A show like this is meant to live on DVD, because the episodes are too fucking short and don’t warrant any amount of emotional depth that would draw someone in week after week. These episodes are meant to be feasted on marathon-style with your closest pals and a large hookah. (Friends optional.) That said, the amusing extras here are numerous, but slight.

Corddry interviews himself in "Rob Corddry and Cutter Spindell: The Man Inside the Man Behind Childrens Hospital," a silly seven-minute look at the fake background and inspirations of the show and its characters. With "Dr. Owen Masestro Answers Medical Questions From Kids," Huebel provides harsh, rapid-fire retorts to inquiries such as, "Why did my cat die?" and "Are there women doctors?" (Yes, but they're called nurses.) The "I Killed Cancer" Music Video is a lavish production set to a rappish song about curing cancer. The "Outtakes and Deleted Scenes" and "Gag Reel" could almost be the same thing, which is great, because watching funny people improvise is awesome. Everybody, particularly Nick Kroll, gets a few moments to go off on a whim for the camera. Finally, the Adult Swim Wraparounds, the segments filmed to go between the short episodes, are all there. Most are Corddry talking more about the "real" Blake Downs and other pseudo-history.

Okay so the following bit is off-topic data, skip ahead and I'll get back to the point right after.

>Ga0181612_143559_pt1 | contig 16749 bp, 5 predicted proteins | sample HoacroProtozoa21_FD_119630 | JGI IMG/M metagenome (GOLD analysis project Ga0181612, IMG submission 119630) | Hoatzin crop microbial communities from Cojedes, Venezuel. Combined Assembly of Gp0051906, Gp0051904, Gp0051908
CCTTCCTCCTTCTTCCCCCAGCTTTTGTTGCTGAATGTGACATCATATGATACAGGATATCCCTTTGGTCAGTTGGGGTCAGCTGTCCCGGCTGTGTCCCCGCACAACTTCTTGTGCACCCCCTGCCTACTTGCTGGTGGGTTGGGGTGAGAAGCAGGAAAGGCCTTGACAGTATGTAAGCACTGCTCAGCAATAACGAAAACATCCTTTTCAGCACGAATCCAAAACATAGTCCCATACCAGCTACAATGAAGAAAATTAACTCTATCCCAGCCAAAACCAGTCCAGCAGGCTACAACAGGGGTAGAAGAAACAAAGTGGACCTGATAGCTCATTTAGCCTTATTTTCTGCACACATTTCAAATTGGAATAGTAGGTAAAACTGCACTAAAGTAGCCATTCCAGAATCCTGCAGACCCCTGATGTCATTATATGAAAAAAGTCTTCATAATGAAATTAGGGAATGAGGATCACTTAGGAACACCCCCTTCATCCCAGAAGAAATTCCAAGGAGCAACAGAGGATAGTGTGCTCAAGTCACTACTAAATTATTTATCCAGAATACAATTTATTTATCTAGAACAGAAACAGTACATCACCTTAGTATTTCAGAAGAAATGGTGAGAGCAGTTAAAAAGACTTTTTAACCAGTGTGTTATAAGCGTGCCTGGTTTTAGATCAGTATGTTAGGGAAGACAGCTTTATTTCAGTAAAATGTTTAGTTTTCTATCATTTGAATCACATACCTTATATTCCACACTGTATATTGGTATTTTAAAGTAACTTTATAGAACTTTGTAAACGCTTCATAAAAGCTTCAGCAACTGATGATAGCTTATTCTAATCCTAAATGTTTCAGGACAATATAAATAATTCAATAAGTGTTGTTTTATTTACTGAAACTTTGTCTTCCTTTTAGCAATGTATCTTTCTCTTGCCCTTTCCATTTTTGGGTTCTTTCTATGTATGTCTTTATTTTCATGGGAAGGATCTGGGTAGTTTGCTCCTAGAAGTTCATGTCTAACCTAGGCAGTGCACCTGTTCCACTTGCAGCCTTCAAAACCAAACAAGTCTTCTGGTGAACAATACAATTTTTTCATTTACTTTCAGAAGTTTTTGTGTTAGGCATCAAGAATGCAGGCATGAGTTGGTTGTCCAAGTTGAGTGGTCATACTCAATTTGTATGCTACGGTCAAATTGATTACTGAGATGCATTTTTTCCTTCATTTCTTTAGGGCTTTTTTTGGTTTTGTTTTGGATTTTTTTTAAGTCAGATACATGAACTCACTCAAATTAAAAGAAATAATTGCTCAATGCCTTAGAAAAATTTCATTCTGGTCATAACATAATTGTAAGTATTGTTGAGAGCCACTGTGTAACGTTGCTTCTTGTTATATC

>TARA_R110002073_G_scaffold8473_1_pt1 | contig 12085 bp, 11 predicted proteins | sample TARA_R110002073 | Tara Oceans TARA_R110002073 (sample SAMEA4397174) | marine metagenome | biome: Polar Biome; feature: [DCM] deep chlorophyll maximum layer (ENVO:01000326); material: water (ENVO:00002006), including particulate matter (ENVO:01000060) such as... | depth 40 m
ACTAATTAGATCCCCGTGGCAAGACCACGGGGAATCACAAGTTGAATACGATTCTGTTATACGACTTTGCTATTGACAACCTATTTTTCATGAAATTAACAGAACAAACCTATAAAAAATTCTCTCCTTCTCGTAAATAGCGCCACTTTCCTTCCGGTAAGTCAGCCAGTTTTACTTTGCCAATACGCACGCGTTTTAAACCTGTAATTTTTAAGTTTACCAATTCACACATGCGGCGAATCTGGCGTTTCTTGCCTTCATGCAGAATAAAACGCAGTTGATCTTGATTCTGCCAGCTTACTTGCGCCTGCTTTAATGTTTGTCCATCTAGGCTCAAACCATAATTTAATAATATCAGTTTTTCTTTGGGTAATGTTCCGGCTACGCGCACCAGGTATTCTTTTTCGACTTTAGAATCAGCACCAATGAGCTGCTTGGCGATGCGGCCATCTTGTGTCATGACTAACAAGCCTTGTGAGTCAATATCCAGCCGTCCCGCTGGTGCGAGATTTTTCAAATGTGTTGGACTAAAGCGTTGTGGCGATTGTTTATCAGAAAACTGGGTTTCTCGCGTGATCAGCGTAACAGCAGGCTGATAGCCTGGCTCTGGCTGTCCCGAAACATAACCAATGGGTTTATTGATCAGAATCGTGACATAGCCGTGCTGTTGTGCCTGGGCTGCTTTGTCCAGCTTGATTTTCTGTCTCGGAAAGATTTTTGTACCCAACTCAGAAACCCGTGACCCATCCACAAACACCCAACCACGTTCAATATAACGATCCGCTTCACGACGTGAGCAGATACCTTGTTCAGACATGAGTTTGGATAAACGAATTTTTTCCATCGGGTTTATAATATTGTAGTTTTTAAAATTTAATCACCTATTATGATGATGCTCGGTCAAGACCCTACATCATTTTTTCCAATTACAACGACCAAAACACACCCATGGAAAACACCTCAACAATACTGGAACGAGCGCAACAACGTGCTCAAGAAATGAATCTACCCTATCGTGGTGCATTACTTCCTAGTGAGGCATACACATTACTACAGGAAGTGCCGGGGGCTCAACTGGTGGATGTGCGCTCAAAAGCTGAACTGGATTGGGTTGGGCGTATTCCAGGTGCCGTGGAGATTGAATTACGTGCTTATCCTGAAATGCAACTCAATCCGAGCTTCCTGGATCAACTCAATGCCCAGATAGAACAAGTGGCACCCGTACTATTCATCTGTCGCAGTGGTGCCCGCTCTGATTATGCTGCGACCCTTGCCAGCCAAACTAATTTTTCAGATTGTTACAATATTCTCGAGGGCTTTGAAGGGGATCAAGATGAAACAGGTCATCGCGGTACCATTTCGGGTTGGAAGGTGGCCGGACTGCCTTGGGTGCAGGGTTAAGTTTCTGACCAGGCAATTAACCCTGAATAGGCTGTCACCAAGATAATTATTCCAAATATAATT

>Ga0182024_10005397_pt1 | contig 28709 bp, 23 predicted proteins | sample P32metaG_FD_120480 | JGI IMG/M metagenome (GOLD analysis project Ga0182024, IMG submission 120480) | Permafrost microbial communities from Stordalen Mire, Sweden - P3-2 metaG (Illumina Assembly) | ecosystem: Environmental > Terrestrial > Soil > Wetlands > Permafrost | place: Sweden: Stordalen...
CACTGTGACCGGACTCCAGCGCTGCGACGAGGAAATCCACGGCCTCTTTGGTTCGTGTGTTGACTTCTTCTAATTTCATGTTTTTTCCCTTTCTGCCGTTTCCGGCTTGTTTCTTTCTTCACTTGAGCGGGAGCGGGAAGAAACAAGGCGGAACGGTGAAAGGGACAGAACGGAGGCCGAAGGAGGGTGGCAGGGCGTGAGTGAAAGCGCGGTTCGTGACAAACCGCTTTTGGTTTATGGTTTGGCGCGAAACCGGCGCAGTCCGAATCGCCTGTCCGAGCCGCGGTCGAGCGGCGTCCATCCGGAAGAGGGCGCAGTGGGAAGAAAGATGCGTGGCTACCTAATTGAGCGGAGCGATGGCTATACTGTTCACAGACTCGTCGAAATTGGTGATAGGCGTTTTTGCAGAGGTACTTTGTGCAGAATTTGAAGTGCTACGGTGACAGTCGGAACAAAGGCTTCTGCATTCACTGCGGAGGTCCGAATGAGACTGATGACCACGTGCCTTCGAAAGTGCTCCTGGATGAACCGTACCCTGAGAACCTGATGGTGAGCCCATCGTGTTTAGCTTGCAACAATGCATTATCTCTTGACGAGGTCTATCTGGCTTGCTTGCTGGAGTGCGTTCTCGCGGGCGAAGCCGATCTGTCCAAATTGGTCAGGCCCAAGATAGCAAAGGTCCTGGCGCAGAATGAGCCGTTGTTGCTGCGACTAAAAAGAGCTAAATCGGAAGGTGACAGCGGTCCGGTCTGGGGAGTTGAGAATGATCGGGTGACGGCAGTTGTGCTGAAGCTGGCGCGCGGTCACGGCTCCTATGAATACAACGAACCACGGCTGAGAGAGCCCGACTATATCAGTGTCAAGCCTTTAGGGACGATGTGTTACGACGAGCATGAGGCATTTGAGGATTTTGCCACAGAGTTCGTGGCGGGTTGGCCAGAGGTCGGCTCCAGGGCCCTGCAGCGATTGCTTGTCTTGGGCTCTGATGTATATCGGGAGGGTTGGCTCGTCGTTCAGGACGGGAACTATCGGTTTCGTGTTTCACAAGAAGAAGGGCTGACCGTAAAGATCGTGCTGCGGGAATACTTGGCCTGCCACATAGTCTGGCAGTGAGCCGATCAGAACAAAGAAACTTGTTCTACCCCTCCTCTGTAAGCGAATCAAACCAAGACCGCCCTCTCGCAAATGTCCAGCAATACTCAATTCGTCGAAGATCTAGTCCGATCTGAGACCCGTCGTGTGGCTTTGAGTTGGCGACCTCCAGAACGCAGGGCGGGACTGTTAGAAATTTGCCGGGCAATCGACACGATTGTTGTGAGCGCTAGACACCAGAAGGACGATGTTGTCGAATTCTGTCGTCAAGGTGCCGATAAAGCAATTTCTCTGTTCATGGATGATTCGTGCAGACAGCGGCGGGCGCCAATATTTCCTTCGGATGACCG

Good extras, but not great extras, aren't the reasons you should own Childrens Hospital. You should own it because it is and will always be funnier than 115% of everything else on television right now, and it will definitely improve your health. No Surgeon General warnings on this one.

Length: 182 min.
Rated: Not rated
Distributor: Warner Home Video
Release Date: 5/24/11
Starring: Lake Bell, Erinn Hayes, Rob Huebel, Taylor Lipman, Ken Marino
Directed by: Rob Corddry, Bryan Gordon, John Inwood, Rob Schrab, Matt Shakman, David Wain
Produced by: Rob Corddry, Rich Rosenthal, Jonathan Stern, David Wain
Written by: Rob Corddry, Diablo Cody, Dana Fox, Rob Huebel, Brian Huskey, Jason Mantzoukas, Ken Marino, Liz Meriwether, Erica Oyama, Lorene Scafaria, Paul Scheer, Jonathan Stern, David Wain

Subscribe to our Newsletter

Blended From Around The Web



Hot Topics

Cookie Settings